Desks sit in a classroom in the Huey P. Long Field House on February 5, 2020.

For the next month students will be checking their MyLSU accounts to see which classes are being moved online, rushing to make schedule changes and order textbooks, worrying about having enough masks and mentally preparing for the challenges ahead. It’s easy to visualize what that’s like because most of us are experiencing those very issues and concerns, but what must it be like to be on the other side of the classroom right now? What’s it like to be a professor during a global pandemic? 

On July 9 The Reveille  published an article in which both professor and student perspectives were given regarding the return to campus in the fall, and as difficult as it may to be a student right now, being a professor seems infinitely more stressful.

Students quoted in the article were optimistic and excited, like chemical engineering junior Hunter Meatte who is excited "to see everyone interact again," while Communications professor Robert Mann thinks it's "overly optimistic" to consider a full semester in-person a possibility. Mann continued on talking about his research and preparation for online teaching, something he and many other professors haven't previously had much experience in.

I doubt very many professors – or teachers at any level – anticipated having to deal with a global pandemic or 100% virtual learning when they applied for their positions. None of us signed up for this, but at least as students we have the option of deferring for a couple semesters.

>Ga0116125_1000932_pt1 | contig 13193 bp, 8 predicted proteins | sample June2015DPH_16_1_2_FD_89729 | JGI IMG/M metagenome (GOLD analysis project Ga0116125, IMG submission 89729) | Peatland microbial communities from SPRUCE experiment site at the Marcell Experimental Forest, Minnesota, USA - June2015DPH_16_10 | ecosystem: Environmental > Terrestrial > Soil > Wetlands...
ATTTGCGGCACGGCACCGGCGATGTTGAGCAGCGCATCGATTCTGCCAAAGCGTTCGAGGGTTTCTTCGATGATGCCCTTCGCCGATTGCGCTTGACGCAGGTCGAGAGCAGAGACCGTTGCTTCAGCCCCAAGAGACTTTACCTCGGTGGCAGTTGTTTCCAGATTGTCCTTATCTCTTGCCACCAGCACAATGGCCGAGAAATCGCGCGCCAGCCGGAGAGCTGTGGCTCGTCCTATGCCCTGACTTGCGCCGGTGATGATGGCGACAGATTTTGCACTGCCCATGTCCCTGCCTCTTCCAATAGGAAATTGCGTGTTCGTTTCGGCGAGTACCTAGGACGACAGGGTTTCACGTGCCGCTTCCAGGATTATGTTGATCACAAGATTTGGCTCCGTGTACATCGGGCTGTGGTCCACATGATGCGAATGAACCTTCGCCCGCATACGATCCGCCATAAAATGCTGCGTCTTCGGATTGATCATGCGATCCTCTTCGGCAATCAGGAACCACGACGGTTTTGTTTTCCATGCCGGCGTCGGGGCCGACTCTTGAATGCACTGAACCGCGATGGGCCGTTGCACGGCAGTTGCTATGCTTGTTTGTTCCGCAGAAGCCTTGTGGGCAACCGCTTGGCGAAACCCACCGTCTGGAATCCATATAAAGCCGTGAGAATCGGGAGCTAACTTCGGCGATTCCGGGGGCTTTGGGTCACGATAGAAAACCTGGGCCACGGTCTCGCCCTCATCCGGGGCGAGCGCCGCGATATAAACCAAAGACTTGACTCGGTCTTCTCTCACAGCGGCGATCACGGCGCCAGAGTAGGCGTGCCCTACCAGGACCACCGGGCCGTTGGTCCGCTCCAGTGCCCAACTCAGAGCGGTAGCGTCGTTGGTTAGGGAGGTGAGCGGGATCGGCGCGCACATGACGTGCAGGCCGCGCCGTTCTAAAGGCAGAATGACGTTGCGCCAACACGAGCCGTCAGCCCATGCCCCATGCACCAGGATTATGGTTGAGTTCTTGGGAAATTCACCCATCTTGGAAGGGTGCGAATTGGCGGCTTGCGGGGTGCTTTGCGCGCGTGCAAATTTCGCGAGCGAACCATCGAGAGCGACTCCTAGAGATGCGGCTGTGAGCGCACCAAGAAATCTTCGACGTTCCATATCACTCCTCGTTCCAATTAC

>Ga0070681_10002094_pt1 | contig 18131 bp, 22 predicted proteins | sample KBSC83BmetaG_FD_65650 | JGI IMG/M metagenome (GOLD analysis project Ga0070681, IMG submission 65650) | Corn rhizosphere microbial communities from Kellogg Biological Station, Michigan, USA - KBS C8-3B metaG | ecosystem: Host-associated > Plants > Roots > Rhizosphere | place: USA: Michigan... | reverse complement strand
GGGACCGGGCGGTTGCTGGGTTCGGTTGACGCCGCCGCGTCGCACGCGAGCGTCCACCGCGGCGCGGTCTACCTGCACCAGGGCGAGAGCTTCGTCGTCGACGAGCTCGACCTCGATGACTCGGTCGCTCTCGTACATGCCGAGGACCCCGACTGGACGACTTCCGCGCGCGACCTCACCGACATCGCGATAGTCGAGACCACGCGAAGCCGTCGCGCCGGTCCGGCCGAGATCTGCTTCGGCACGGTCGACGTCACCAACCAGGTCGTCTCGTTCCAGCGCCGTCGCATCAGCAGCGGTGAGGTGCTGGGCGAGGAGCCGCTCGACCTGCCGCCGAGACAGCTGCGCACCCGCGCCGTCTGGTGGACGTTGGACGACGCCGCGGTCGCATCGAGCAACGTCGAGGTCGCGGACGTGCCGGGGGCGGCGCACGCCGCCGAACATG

University professors have been given the choice whether to move their courses online or continue to hold in person classes. The psychological weight of making a decision which impacts the education, health and safety of so many people seems unbearable. If professors decide to go online, they’ll be admonished for compromising the education of students and wasting tuition money, but if they continue in person, they’ll be accused of endangering the lives of students and their families. 

A lot of universities have decided to resolve the ethical question by simply moving a majority of classes online, with some exceptions for labs which cannot be conducted virtually, according to Inside Higher Ed.  

The University has made some efforts to ensure the safety of its students in the coming semesters, but it seems as though our professors haven’t received the same courtesy. The Roadmap to Fall does leave provisions for staff members to work remotely from home, but that’s not possible for everyone. 

For many faculty and staff, such as janitorial staff, groundskeepers and professors, on campus and in person activities are crucial for their continued employment. We as students may complain about how unfair the situation is, but in reality, we have it pretty easy compared to others at LSU.

While we’re guaranteed to be stressed and go through a major adjustment period, be sure to remember that our professors are, too. They’re making decisions they think are in our best interest – whether that puts us online or in a classroom – and at the end of the day they’re on our side. They didn’t sign up for teaching during a global pandemic, they’re dealing with the same anxieties, loneliness and isolation that we are and it’s going to take a lot of cooperation, patience and understanding from all of us to make it successfully through the fall semester.

Marie Plunkett is a 21-year-old Classical Studies major from New Orleans, Louisiana.

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